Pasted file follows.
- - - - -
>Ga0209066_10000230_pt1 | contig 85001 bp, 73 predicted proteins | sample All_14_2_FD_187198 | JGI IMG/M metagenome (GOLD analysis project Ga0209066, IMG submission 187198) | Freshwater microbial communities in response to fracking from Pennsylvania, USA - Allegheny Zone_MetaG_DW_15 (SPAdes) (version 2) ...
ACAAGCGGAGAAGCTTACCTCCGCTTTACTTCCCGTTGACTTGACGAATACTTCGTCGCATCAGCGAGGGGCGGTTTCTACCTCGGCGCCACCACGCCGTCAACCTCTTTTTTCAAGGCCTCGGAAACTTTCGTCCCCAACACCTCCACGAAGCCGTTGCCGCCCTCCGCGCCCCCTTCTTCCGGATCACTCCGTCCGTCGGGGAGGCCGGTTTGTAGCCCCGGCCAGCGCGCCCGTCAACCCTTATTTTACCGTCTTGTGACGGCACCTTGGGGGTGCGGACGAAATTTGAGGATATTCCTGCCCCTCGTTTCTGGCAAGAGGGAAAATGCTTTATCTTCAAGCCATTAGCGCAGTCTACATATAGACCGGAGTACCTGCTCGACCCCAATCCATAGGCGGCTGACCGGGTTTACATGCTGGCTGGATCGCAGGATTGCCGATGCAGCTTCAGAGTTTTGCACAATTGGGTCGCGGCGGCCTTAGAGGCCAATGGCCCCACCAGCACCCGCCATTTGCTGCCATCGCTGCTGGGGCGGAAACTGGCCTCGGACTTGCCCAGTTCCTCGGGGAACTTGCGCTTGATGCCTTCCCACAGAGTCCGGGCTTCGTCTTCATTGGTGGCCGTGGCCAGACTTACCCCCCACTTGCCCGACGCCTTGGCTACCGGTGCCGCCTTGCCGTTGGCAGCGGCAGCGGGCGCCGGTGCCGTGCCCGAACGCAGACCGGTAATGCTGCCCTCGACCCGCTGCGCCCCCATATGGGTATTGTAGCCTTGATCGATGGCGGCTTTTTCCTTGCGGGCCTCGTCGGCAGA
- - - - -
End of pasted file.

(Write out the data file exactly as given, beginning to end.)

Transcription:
>Ga0209066_10000230_pt1 | contig 85001 bp, 73 predicted proteins | sample All_14_2_FD_187198 | JGI IMG/M metagenome (GOLD analysis project Ga0209066, IMG submission 187198) | Freshwater microbial communities in response to fracking from Pennsylvania, USA - Allegheny Zone_MetaG_DW_15 (SPAdes) (version 2) ...
ACAAGCGGAGAAGCTTACCTCCGCTTTACTTCCCGTTGACTTGACGAATACTTCGTCGCATCAGCGAGGGGCGGTTTCTACCTCGGCGCCACCACGCCGTCAACCTCTTTTTTCAAGGCCTCGGAAACTTTCGTCCCCAACACCTCCACGAAGCCGTTGCCGCCCTCCGCGCCCCCTTCTTCCGGATCACTCCGTCCGTCGGGGAGGCCGGTTTGTAGCCCCGGCCAGCGCGCCCGTCAACCCTTATTTTACCGTCTTGTGACGGCACCTTGGGGGTGCGGACGAAATTTGAGGATATTCCTGCCCCTCGTTTCTGGCAAGAGGGAAAATGCTTTATCTTCAAGCCATTAGCGCAGTCTACATATAGACCGGAGTACCTGCTCGACCCCAATCCATAGGCGGCTGACCGGGTTTACATGCTGGCTGGATCGCAGGATTGCCGATGCAGCTTCAGAGTTTTGCACAATTGGGTCGCGGCGGCCTTAGAGGCCAATGGCCCCACCAGCACCCGCCATTTGCTGCCATCGCTGCTGGGGCGGAAACTGGCCTCGGACTTGCCCAGTTCCTCGGGGAACTTGCGCTTGATGCCTTCCCACAGAGTCCGGGCTTCGTCTTCATTGGTGGCCGTGGCCAGACTTACCCCCCACTTGCCCGACGCCTTGGCTACCGGTGCCGCCTTGCCGTTGGCAGCGGCAGCGGGCGCCGGTGCCGTGCCCGAACGCAGACCGGTAATGCTGCCCTCGACCCGCTGCGCCCCCATATGGGTATTGTAGCCTTGATCGATGGCGGCTTTTTCCTTGCGGGCCTCGTCGGCAGA